Myriad poses come together

Myriad poses come together

Dance recital

Shaivam’, a dance performance by Padmaja Suresh and her troupe, was recently held at the CMR NPS Auditorium. The recital was so titled because it was conducted as a tribute to Lord Shiva, and his many aspects. Padmaja Suresh is a talented bharatanatyam dancer who specialises in the Tanjore style.

The recital was attended by many students of the school, and the atmosphere before the curtains were drawn was one of hushed anticipation. It began with a short speech on the nature of Shaivism as a religious branch, after which the guest of honour for the event, Professor Jaya, a performing artiste and head of the department of performing arts at Jain University, was welcomed.

After this, Padmaja Suresh took the stage. She introduced the orchestra for the event, which included Balasubramaniam Sharma, Shree Hari, H S Venugopal and S Ramachandran. She also introduced the audience to her troupe of disciples, who performed separately. They included Vaishali, Shreya, Sandhya, Vijayalakshmi and Christina.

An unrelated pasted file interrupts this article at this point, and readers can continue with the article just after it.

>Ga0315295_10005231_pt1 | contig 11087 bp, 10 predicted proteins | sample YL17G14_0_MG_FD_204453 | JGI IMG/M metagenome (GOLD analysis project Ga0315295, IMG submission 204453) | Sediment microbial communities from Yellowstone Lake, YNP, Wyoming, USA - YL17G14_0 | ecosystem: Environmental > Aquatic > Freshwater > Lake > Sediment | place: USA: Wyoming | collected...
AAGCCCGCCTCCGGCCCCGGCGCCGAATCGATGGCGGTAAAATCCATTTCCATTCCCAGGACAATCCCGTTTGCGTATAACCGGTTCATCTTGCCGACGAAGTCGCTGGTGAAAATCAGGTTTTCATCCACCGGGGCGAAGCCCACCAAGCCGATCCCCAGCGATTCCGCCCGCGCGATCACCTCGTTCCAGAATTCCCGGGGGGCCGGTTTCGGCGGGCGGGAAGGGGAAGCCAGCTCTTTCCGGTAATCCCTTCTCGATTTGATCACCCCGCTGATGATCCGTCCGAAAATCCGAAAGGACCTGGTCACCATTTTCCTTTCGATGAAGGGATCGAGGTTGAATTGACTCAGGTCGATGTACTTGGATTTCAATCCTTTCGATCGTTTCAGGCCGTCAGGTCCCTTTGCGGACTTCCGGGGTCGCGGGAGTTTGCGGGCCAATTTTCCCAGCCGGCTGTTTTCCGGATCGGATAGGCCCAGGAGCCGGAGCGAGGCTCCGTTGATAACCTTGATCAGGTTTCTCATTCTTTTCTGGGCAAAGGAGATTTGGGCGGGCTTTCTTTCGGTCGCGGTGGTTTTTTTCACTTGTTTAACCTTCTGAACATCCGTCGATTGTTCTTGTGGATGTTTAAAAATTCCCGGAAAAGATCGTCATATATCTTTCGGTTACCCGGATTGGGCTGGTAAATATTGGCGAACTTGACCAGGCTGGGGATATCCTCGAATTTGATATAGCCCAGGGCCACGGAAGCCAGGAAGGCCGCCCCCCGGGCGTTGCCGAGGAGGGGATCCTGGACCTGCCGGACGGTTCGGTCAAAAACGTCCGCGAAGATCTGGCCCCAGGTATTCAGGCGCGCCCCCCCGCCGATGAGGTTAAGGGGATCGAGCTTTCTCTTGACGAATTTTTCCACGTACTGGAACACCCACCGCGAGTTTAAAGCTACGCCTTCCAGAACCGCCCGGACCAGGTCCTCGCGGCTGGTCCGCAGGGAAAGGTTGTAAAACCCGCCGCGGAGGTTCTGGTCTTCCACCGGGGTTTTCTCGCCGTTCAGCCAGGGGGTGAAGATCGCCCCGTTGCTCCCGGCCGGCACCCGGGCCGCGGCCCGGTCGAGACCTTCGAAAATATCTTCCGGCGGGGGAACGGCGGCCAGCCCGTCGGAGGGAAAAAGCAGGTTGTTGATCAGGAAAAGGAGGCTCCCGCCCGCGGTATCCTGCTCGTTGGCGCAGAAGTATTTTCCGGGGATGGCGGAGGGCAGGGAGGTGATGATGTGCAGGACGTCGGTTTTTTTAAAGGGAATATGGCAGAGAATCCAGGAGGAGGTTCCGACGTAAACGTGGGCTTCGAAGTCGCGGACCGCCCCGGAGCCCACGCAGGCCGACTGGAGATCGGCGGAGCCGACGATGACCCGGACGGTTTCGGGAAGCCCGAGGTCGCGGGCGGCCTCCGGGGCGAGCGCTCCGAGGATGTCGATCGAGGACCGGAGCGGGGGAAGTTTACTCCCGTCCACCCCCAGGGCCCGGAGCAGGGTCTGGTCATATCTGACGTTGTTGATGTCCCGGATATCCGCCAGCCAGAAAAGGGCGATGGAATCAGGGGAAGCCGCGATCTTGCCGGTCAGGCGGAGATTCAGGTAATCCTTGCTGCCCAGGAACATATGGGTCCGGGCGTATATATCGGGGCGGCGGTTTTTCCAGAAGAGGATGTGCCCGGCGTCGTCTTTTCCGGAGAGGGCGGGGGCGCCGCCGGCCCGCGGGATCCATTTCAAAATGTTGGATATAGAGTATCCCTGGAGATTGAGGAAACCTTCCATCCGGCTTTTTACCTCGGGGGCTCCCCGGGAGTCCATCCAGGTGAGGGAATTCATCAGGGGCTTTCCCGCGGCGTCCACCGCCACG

The dance recital began with a few thiru mantiram shlokas, which mainly depict the yogic postures of the various Natarajans, as well as Shiva’s wife, goddess Parvathi.

The stage was decked with a large model of a lotus, as well as a shiva lingam which was decked with flowers and other ornaments. Padmaja Suresh stood behind the lingam, holding a classic pose which is associated with Nataraja.

She then circled the lingam, striking a few poses along the way, to the delight of the audience which had assembled at the auditorium. After performing the traditional namaskaram, she began the dance, which was a treat to the eye. It included many fearsome expressions, and at one point, she depicted an imaginary bow and arrow.

It ended with the repeated chant of Om Namaha Shivaya.

The performance also included a piece which was performed exclusively by her disciples. This piece was originally a part of a temple ritual, and was composed and choreographed in praise of Natesha. It also included the chanting of many sacred rudra mantras, which worship Lord Shiva. Dressed in bright colours and decked with plenty of jewellery, her disciples took the stage and performed gracefully, impressing one and all. The dance included many classic steps, poses and elaborate footwork.